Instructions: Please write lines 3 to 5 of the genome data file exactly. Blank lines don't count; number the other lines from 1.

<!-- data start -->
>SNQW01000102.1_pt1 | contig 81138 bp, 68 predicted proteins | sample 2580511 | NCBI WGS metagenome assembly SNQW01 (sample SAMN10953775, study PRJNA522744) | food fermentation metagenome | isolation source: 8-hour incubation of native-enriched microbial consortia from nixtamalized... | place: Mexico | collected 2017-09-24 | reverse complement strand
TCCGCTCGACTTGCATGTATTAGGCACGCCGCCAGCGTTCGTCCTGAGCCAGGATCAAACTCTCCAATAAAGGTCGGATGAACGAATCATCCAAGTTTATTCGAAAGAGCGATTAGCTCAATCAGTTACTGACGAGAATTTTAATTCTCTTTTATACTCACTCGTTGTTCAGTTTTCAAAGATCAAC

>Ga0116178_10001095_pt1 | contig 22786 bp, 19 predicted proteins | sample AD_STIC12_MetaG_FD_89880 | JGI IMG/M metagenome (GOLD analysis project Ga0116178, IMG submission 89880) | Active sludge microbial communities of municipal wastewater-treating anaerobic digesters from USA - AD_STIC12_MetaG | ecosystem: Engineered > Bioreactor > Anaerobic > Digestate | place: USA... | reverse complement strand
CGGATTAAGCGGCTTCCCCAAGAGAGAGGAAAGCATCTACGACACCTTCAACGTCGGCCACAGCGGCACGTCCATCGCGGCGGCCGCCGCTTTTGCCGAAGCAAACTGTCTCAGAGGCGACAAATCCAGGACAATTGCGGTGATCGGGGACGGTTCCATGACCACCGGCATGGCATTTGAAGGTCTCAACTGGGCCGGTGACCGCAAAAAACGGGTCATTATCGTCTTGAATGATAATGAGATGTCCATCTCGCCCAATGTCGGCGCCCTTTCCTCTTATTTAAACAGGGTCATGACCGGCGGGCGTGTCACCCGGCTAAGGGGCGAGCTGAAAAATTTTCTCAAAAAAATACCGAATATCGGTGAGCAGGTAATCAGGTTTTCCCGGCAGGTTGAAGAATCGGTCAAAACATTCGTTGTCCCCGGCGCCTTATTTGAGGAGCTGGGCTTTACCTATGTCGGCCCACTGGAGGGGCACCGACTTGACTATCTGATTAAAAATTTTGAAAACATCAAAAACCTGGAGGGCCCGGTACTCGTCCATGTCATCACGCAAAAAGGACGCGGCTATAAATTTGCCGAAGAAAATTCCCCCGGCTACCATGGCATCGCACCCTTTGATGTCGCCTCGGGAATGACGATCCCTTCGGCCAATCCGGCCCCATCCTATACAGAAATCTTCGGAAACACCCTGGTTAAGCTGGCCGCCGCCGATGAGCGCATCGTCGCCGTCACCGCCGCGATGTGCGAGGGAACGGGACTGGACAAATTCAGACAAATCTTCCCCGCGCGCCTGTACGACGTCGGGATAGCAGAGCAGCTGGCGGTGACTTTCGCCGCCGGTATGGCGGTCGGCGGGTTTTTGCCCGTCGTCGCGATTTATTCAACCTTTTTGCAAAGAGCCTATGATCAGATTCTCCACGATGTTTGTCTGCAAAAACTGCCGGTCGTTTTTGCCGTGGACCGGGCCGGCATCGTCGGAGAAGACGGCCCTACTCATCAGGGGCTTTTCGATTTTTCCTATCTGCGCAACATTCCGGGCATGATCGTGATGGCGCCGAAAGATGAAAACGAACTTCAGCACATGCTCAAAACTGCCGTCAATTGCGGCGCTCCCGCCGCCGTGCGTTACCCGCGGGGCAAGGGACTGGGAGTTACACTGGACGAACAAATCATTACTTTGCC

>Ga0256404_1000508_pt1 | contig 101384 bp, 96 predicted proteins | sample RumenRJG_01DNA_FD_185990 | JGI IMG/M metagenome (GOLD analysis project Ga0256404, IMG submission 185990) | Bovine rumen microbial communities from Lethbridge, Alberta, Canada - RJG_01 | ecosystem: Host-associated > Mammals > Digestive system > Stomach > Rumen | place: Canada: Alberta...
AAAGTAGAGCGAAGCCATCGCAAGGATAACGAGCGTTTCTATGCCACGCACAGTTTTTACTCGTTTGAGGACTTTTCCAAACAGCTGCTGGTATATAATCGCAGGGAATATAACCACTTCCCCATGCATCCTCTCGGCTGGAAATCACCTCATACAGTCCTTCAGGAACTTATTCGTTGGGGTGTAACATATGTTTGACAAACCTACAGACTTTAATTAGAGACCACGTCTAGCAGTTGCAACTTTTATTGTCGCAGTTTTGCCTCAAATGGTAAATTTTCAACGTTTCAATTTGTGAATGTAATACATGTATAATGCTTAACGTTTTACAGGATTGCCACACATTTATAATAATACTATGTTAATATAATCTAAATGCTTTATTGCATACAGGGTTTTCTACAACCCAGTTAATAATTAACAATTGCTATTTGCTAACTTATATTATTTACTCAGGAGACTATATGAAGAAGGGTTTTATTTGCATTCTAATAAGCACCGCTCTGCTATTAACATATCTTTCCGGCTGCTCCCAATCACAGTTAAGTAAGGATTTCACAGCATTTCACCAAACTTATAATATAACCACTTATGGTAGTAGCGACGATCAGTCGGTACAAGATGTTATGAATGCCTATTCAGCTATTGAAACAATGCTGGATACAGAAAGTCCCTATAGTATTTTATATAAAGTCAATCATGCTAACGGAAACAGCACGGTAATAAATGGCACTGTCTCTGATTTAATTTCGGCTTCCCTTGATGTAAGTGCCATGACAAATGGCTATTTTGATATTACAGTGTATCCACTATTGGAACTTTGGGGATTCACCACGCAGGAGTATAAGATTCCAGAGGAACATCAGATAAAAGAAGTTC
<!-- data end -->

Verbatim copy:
>Ga0116178_10001095_pt1 | contig 22786 bp, 19 predicted proteins | sample AD_STIC12_MetaG_FD_89880 | JGI IMG/M metagenome (GOLD analysis project Ga0116178, IMG submission 89880) | Active sludge microbial communities of municipal wastewater-treating anaerobic digesters from USA - AD_STIC12_MetaG | ecosystem: Engineered > Bioreactor > Anaerobic > Digestate | place: USA... | reverse complement strand
CGGATTAAGCGGCTTCCCCAAGAGAGAGGAAAGCATCTACGACACCTTCAACGTCGGCCACAGCGGCACGTCCATCGCGGCGGCCGCCGCTTTTGCCGAAGCAAACTGTCTCAGAGGCGACAAATCCAGGACAATTGCGGTGATCGGGGACGGTTCCATGACCACCGGCATGGCATTTGAAGGTCTCAACTGGGCCGGTGACCGCAAAAAACGGGTCATTATCGTCTTGAATGATAATGAGATGTCCATCTCGCCCAATGTCGGCGCCCTTTCCTCTTATTTAAACAGGGTCATGACCGGCGGGCGTGTCACCCGGCTAAGGGGCGAGCTGAAAAATTTTCTCAAAAAAATACCGAATATCGGTGAGCAGGTAATCAGGTTTTCCCGGCAGGTTGAAGAATCGGTCAAAACATTCGTTGTCCCCGGCGCCTTATTTGAGGAGCTGGGCTTTACCTATGTCGGCCCACTGGAGGGGCACCGACTTGACTATCTGATTAAAAATTTTGAAAACATCAAAAACCTGGAGGGCCCGGTACTCGTCCATGTCATCACGCAAAAAGGACGCGGCTATAAATTTGCCGAAGAAAATTCCCCCGGCTACCATGGCATCGCACCCTTTGATGTCGCCTCGGGAATGACGATCCCTTCGGCCAATCCGGCCCCATCCTATACAGAAATCTTCGGAAACACCCTGGTTAAGCTGGCCGCCGCCGATGAGCGCATCGTCGCCGTCACCGCCGCGATGTGCGAGGGAACGGGACTGGACAAATTCAGACAAATCTTCCCCGCGCGCCTGTACGACGTCGGGATAGCAGAGCAGCTGGCGGTGACTTTCGCCGCCGGTATGGCGGTCGGCGGGTTTTTGCCCGTCGTCGCGATTTATTCAACCTTTTTGCAAAGAGCCTATGATCAGATTCTCCACGATGTTTGTCTGCAAAAACTGCCGGTCGTTTTTGCCGTGGACCGGGCCGGCATCGTCGGAGAAGACGGCCCTACTCATCAGGGGCTTTTCGATTTTTCCTATCTGCGCAACATTCCGGGCATGATCGTGATGGCGCCGAAAGATGAAAACGAACTTCAGCACATGCTCAAAACTGCCGTCAATTGCGGCGCTCCCGCCGCCGTGCGTTACCCGCGGGGCAAGGGACTGGGAGTTACACTGGACGAACAAATCATTACTTTGCC

>Ga0256404_1000508_pt1 | contig 101384 bp, 96 predicted proteins | sample RumenRJG_01DNA_FD_185990 | JGI IMG/M metagenome (GOLD analysis project Ga0256404, IMG submission 185990) | Bovine rumen microbial communities from Lethbridge, Alberta, Canada - RJG_01 | ecosystem: Host-associated > Mammals > Digestive system > Stomach > Rumen | place: Canada: Alberta...